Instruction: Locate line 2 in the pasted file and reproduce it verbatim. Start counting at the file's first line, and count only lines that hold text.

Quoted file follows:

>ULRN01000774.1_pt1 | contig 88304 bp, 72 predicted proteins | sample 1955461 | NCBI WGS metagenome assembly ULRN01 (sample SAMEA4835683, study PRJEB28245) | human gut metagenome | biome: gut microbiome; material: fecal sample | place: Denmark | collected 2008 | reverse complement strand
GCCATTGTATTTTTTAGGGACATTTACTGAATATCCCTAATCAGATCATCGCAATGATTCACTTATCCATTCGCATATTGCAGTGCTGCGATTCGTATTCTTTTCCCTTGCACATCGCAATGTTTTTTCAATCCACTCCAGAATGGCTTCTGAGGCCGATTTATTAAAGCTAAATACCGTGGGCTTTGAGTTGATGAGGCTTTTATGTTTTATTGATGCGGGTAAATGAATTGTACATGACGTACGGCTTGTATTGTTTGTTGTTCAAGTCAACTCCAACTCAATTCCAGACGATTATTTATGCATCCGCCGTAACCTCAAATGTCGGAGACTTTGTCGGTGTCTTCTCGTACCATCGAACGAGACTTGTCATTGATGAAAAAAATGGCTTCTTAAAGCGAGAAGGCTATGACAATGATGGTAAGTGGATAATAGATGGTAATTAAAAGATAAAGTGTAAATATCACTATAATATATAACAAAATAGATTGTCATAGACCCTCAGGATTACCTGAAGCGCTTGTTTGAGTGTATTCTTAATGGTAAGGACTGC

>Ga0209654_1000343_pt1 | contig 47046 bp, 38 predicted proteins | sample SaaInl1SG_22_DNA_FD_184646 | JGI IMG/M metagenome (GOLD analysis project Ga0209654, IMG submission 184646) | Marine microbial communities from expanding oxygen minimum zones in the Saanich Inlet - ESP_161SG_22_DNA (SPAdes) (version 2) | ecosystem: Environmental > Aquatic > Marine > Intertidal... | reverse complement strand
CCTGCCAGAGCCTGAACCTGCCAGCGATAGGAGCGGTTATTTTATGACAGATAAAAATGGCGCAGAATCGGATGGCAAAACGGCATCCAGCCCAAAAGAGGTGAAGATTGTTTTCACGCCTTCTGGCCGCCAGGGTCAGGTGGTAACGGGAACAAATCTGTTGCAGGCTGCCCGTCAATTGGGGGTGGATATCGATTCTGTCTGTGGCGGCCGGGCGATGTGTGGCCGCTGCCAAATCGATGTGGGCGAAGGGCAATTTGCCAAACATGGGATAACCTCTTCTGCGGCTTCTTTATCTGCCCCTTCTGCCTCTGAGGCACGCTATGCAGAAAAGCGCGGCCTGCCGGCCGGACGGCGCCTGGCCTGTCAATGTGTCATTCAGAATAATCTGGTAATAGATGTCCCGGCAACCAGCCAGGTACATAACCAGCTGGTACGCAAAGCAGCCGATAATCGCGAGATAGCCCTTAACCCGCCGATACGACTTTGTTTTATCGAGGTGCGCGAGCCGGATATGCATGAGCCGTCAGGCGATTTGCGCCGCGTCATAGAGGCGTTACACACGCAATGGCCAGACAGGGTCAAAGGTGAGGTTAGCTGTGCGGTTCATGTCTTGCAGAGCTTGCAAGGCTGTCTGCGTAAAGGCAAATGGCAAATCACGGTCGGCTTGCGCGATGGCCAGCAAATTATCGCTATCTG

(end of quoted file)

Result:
GCCATTGTATTTTTTAGGGACATTTACTGAATATCCCTAATCAGATCATCGCAATGATTCACTTATCCATTCGCATATTGCAGTGCTGCGATTCGTATTCTTTTCCCTTGCACATCGCAATGTTTTTTCAATCCACTCCAGAATGGCTTCTGAGGCCGATTTATTAAAGCTAAATACCGTGGGCTTTGAGTTGATGAGGCTTTTATGTTTTATTGATGCGGGTAAATGAATTGTACATGACGTACGGCTTGTATTGTTTGTTGTTCAAGTCAACTCCAACTCAATTCCAGACGATTATTTATGCATCCGCCGTAACCTCAAATGTCGGAGACTTTGTCGGTGTCTTCTCGTACCATCGAACGAGACTTGTCATTGATGAAAAAAATGGCTTCTTAAAGCGAGAAGGCTATGACAATGATGGTAAGTGGATAATAGATGGTAATTAAAAGATAAAGTGTAAATATCACTATAATATATAACAAAATAGATTGTCATAGACCCTCAGGATTACCTGAAGCGCTTGTTTGAGTGTATTCTTAATGGTAAGGACTGC